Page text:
RUS

SCF fleet receives its first Maritime Labour Convention certificate (MLC-2006)

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Novorossiysk Shipping Company tanker NS Columbus became the first Sovcomflot Group vessel to receive a certificate of compliance with the International Labour Organisation’s 2006 Maritime Labour Convention (MLC-2006). On 21 February, 2013, the Aframax crude oil tanker NS Columbus underwent an inspection by the Maritime Authority and was declared to be in full compliance with the regulations of the convention. The document granted will be valid until 20 February, 2018. This certificate confirms that the company-operator follows best practices in the observance of sailors’ rights, the provision of proper living and working conditions, and the granting of social safeguards.

“The ILO’s Maritime Labour Convention of 2006 will enter into force this year. Our fleet has long been prepared for this event: every SCF vessel has a declaration stating its compliance with labour standards at sea and this document is an integral part of the MLC-2006 certificate. We will gradually make other our ships available to inspectors and plan to receive the remaining certificates we require for all our vessels, whose personnel management is handled by Novoship. This process will be completed within the next three months.” – Oleg Stepanov, Head of Personnel Management at OAO Novoship, Head of SCF Staffing Centre in the south of Russia.

Sovcomflot Group’s management team expressed its gratitude to the tanker’s crew and gave its personal congratulations to captain Dmitry Kushnarenko on successfully passing the inspection.

Background information:

The Maritime Labour Convention (MLC) was approved on 23 February, 2006, at the 94th Session of the General Conference of the International Labour Organisation (ILO). Once it comes into force alongside SOLAS, MARPOL and STCW conventions, MLC-2006 will become one of the main international normative documents regulating activity in the shipping industry. This convention includes a range of standards governing working and living conditions for sailors, as well as guidance on how governments and ship-owners should ensure the provision of these conditions.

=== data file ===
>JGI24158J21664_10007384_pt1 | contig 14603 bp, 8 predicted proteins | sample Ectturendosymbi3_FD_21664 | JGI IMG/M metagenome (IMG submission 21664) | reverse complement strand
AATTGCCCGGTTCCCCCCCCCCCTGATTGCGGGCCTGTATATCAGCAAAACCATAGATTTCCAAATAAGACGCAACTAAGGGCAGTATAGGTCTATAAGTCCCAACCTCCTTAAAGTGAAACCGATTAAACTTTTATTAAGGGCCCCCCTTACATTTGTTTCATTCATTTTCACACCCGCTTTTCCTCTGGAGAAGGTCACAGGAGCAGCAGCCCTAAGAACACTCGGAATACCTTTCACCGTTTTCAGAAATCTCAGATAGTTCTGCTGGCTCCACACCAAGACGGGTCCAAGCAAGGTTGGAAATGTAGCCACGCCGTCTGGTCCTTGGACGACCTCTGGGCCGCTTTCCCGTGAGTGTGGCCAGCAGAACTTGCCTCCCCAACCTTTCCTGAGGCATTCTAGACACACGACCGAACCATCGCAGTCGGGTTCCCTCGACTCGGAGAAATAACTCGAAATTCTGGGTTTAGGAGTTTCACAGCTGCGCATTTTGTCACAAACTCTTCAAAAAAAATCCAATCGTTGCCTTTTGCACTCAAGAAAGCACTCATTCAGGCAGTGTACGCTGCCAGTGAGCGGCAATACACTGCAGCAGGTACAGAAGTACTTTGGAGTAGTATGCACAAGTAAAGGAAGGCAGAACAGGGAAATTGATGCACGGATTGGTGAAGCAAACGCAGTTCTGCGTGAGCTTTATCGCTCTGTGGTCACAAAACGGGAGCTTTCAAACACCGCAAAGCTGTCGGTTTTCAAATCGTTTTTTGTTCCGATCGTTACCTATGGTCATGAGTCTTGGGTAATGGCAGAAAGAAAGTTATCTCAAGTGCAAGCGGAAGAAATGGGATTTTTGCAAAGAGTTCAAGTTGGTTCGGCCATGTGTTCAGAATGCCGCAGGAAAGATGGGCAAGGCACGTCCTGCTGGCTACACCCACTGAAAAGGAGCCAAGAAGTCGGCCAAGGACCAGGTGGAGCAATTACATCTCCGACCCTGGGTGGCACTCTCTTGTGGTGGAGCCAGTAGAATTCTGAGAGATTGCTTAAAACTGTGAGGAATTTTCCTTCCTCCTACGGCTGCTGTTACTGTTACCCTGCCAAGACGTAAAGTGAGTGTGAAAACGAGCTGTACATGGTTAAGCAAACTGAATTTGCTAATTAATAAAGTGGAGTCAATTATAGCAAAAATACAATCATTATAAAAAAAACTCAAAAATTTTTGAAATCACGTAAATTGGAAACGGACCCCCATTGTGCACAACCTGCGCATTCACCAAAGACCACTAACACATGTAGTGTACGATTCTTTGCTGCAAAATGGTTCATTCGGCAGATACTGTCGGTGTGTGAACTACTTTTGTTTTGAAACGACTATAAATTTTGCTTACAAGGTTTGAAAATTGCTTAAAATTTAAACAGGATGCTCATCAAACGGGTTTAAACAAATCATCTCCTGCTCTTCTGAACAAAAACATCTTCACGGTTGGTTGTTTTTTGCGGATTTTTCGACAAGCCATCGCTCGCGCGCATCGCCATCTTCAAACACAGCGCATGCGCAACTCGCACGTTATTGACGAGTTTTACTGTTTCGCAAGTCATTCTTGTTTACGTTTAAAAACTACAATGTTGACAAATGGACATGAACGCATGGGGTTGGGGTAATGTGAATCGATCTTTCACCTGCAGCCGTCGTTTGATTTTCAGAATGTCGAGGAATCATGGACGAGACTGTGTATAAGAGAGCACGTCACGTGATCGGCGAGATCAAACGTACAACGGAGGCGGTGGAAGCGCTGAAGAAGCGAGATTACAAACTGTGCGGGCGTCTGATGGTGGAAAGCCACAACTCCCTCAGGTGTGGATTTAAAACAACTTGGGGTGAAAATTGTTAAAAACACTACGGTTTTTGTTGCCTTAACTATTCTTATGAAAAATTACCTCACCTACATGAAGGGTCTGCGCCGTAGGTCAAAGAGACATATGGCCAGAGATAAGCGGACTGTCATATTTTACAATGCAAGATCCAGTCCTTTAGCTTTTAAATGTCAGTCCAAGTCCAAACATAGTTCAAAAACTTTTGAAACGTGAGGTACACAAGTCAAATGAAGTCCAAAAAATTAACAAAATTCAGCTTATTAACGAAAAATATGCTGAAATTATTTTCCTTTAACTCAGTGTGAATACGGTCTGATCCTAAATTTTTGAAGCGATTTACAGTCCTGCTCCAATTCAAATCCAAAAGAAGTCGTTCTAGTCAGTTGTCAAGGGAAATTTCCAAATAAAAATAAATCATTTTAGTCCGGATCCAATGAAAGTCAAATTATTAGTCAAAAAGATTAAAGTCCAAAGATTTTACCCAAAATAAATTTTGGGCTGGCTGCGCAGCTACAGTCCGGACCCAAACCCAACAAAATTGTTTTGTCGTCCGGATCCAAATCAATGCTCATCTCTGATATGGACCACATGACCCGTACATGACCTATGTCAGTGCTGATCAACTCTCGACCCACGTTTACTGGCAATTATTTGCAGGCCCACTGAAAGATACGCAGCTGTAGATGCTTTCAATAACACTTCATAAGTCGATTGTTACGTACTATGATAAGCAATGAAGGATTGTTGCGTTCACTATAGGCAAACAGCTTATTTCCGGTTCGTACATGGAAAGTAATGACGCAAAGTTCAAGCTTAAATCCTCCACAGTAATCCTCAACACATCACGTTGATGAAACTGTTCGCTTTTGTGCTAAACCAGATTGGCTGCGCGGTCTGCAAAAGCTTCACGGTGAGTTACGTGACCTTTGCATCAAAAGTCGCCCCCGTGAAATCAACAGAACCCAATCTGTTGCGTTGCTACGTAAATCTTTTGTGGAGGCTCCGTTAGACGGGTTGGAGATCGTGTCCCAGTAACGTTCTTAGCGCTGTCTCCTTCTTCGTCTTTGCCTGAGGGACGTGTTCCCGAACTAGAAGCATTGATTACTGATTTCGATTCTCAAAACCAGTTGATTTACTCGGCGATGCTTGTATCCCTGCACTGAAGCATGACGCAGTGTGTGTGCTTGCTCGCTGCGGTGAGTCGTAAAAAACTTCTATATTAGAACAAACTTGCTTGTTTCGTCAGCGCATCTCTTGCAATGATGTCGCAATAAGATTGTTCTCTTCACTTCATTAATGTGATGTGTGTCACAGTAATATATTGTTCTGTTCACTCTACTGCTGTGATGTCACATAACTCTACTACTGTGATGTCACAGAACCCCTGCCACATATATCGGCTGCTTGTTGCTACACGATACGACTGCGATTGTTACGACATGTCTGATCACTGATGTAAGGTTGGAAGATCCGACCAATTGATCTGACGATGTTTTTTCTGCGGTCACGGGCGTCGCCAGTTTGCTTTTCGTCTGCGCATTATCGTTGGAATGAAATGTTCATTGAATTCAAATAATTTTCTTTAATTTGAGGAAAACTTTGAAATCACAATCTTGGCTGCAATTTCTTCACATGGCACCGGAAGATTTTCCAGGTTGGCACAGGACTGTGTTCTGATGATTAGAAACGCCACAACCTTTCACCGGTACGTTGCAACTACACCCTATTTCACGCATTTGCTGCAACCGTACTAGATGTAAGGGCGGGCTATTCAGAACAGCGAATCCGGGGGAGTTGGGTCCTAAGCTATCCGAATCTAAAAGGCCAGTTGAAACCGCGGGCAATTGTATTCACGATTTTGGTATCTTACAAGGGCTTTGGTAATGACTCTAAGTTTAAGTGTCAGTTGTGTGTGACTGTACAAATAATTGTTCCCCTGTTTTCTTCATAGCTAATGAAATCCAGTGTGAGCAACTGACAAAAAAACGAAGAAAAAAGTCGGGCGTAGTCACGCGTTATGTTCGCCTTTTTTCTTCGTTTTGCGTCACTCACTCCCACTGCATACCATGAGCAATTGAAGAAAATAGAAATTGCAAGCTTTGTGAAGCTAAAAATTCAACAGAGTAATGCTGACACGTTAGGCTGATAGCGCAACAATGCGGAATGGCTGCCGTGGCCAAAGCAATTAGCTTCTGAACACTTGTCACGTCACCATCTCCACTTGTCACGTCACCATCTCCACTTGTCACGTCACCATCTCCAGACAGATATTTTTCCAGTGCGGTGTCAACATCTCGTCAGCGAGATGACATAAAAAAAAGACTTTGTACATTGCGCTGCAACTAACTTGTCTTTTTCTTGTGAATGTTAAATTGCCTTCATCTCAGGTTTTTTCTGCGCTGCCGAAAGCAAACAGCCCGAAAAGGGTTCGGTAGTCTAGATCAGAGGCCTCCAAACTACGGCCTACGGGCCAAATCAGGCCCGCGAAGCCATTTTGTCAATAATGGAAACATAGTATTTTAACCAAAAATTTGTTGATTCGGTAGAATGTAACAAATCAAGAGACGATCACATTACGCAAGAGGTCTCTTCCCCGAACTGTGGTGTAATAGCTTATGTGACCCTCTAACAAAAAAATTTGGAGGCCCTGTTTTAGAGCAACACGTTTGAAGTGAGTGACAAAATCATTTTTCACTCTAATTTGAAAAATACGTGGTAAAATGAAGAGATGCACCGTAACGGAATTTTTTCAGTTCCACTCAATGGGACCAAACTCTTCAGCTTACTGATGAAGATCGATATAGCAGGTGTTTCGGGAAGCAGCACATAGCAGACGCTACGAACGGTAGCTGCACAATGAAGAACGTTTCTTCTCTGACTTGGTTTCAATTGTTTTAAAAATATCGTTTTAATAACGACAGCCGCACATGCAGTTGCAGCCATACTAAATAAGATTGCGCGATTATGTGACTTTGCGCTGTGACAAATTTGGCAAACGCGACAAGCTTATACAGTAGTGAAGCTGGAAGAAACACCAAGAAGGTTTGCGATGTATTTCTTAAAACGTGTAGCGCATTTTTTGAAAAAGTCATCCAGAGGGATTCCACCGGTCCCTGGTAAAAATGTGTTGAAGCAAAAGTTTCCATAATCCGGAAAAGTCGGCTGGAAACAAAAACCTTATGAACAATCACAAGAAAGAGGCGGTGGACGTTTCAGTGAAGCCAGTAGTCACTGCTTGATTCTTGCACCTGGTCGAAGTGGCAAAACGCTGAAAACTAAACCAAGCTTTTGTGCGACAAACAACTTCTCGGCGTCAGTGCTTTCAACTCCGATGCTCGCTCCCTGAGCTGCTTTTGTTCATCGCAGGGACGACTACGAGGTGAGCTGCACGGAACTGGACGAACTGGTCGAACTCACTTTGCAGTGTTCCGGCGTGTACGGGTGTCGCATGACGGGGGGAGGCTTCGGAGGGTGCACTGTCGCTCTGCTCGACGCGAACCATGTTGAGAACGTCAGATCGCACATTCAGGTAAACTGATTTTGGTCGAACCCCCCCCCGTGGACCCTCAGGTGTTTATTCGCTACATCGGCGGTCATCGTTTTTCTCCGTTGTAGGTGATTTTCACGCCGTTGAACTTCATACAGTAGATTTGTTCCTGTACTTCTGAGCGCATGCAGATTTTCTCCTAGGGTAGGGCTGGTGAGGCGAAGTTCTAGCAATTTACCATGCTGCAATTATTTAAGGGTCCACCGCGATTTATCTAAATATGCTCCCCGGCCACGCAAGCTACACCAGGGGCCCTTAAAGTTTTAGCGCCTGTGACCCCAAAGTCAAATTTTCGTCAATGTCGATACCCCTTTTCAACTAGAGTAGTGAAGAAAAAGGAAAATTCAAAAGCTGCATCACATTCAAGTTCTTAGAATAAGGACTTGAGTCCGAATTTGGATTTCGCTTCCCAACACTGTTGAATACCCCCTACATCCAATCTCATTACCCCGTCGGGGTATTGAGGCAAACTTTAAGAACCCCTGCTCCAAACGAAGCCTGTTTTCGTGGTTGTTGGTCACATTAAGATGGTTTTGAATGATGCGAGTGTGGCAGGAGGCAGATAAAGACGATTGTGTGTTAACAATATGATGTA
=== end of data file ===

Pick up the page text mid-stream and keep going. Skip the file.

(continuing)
On 20 August, 2012, The International Labour Organisation accepted documents from the governments of the Russian Federation and the Philippines ratifying the Maritime Labour Convention. Thereby, a total of 30 states had ratified the convention, representing approximately 60% of global shipping (gross world tonnage). The receipt of its 30th ratification meant that MLC-2006 had satisfied its final requirement. It will now come into force on 20 August, 2013.

Once MLC-2006 enters into force, every state that has ratified the convention will require that vessels sailing under its flag possess and regularly renew their MLC certificates and declarations regarding their adherence to working standards at sea. Declarations must include national requirements that ensure compliance with MLC-2006 regulations in regard to the living and working conditions of sailors, and set out measures taken by the ship-owner to provide these conditions aboard an approved vessel.